Today on CURE NATION, we share Eric Chase’s perspective on being newly injured with SCI plus how he redefined his world as a father who rolls. Below, Eric discusses his journey to fatherhood after paralysis with our blog writer and C6 quadriplegic Chad Waligura.
“Will I still be able to have kids?” was Eric’s first panicked question to his parents after becoming paralyzed in a dirt bike accident as a teenager. “It was the first thing I wanted to know,” Eric says. “I grew up in a big family, and I loved kids, and it’s something I always knew I wanted someday. Even at seventeen years old, I knew it.”
“Of course you will,” Eric’s parents replied with a comfort in knowing their son could achieve anything he set his mind to.
ERIC WAS RAISED AS A FARM BOY
Eric Chase grew up on a farm in Hastings, Michigan, just as any All-American boy would, hunting and fishing and riding dirt bikes. He was into sports and enjoyed helping out on his uncle’s dairy farm during the summer until that fateful day when life changed suddenly.
He was injured at the C-6/7 level, put in a halo and sent to Mary Free Bed Rehab Hospital in Grand Rapids, MI for three months of treatment.
After discharge, Eric stayed active. He continued outpatient therapy and got involved in wheelchair rugby. He also had an accessible deer blind built for him by three local policemen so he could get back into the woods near his home.
After finishing high school post-SCI, Eric continued his education and moved to East Lansing and Michigan State to study Agricultural Industries, then to Ferris State for a Bachelors Degree in Business Management.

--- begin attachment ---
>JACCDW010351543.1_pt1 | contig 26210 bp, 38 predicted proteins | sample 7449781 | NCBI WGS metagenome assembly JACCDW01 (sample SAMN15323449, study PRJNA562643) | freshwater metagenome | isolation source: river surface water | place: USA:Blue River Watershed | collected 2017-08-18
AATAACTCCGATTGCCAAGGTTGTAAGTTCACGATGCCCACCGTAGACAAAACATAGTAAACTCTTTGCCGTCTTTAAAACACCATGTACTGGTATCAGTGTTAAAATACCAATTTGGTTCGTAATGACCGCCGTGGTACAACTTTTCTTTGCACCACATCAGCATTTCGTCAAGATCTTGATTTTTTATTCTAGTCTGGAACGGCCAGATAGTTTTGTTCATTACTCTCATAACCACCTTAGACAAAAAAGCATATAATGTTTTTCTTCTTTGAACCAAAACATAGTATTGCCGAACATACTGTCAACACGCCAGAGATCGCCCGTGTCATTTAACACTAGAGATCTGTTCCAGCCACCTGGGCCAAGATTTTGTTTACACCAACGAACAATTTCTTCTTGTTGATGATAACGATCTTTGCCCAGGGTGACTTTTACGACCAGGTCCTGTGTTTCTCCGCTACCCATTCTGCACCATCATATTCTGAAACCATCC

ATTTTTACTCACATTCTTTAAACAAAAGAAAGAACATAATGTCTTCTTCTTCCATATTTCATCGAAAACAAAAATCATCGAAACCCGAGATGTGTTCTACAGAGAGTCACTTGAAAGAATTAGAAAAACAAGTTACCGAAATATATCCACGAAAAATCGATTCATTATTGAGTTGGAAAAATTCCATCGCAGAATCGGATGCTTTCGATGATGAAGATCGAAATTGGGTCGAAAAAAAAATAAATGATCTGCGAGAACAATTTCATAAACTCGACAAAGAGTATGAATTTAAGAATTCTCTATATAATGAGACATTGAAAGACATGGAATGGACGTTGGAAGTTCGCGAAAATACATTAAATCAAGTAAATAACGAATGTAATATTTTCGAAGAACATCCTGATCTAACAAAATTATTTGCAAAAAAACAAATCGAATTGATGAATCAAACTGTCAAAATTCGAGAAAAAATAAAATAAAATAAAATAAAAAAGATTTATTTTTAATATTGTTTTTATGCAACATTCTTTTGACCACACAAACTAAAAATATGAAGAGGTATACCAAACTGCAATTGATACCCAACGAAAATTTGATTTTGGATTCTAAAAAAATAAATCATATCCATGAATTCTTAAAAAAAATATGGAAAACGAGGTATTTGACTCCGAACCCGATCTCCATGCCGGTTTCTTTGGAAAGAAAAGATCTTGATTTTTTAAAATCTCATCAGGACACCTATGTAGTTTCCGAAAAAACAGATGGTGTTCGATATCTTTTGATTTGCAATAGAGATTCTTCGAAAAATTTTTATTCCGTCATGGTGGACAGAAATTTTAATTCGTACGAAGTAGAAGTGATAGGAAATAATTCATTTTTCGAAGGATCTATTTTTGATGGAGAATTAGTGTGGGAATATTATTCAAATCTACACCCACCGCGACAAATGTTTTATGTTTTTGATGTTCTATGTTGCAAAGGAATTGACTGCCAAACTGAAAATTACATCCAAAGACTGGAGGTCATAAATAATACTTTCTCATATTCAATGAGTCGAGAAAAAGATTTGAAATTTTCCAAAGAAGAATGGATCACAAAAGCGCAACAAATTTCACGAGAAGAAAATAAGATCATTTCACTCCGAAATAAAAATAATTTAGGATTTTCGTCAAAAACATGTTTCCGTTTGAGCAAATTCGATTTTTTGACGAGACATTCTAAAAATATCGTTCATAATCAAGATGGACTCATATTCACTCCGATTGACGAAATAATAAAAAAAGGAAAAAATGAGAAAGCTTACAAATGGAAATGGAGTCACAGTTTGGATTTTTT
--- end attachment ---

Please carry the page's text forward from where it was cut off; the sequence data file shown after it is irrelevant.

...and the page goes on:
“I lived on my own and had a great time in college,” Eric confirms. “I joined a fraternity so I had a lot of brothers.”In 2010, Eric got serious with rugby. He played on the Michigan Storm Team and traveled all over the country. After two years of playing, Eric was invited to put on a clinic in Grand Rapids for the Mary Free Bed Recreational Sports Department. It’s where he met a Rec Therapist student named Brianna. Before he left that day, Eric got her number and they started dating soon after.
Brianna was going to school at Grand Valley State University and Eric worked at a Fertilizer Seed Company while they both finished up their undergraduate studies. A year and a half later they were engaged.
In 2011, Eric made the National Wheelchair Rugby Team where he traveled to Denmark and Australia. “I was traveling so much with rugby that I quit my job and started working at the family insurance business,” Eric reports. “That made it easier for me to do both.”
FIRST THERE’S ERIC AND BRI, BABY MAKES THREE
Eric and Bri were busy with their new lives together and everything seemed to be falling in line. They were married in 2012, purchased a home and were almost ready to start a family. Then in 2013, Eric didn’t make the National Team and it was time to settle down.